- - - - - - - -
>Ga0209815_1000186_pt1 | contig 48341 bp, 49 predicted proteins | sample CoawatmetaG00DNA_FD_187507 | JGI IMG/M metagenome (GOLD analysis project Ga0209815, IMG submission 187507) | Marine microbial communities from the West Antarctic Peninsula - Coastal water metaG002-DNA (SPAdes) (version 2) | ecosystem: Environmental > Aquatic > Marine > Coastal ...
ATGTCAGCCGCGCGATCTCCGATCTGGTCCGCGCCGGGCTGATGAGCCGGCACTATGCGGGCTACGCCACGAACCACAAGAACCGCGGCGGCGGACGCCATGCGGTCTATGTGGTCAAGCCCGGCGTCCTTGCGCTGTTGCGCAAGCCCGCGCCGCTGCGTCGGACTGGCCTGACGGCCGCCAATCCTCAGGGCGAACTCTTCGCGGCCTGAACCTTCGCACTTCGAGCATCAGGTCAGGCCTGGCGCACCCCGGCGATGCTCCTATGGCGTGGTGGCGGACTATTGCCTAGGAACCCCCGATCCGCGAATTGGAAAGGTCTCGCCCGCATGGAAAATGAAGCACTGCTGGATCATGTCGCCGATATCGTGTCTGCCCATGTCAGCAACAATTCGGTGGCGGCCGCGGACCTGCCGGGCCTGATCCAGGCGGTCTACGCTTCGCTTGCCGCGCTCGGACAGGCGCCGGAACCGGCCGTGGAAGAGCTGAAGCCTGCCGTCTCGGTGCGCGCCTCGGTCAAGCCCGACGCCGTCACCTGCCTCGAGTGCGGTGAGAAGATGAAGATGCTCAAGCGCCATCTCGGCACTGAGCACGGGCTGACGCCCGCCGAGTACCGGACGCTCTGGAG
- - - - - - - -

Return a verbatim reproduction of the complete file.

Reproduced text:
>Ga0209815_1000186_pt1 | contig 48341 bp, 49 predicted proteins | sample CoawatmetaG00DNA_FD_187507 | JGI IMG/M metagenome (GOLD analysis project Ga0209815, IMG submission 187507) | Marine microbial communities from the West Antarctic Peninsula - Coastal water metaG002-DNA (SPAdes) (version 2) | ecosystem: Environmental > Aquatic > Marine > Coastal ...
ATGTCAGCCGCGCGATCTCCGATCTGGTCCGCGCCGGGCTGATGAGCCGGCACTATGCGGGCTACGCCACGAACCACAAGAACCGCGGCGGCGGACGCCATGCGGTCTATGTGGTCAAGCCCGGCGTCCTTGCGCTGTTGCGCAAGCCCGCGCCGCTGCGTCGGACTGGCCTGACGGCCGCCAATCCTCAGGGCGAACTCTTCGCGGCCTGAACCTTCGCACTTCGAGCATCAGGTCAGGCCTGGCGCACCCCGGCGATGCTCCTATGGCGTGGTGGCGGACTATTGCCTAGGAACCCCCGATCCGCGAATTGGAAAGGTCTCGCCCGCATGGAAAATGAAGCACTGCTGGATCATGTCGCCGATATCGTGTCTGCCCATGTCAGCAACAATTCGGTGGCGGCCGCGGACCTGCCGGGCCTGATCCAGGCGGTCTACGCTTCGCTTGCCGCGCTCGGACAGGCGCCGGAACCGGCCGTGGAAGAGCTGAAGCCTGCCGTCTCGGTGCGCGCCTCGGTCAAGCCCGACGCCGTCACCTGCCTCGAGTGCGGTGAGAAGATGAAGATGCTCAAGCGCCATCTCGGCACTGAGCACGGGCTGACGCCCGCCGAGTACCGGACGCTCTGGAG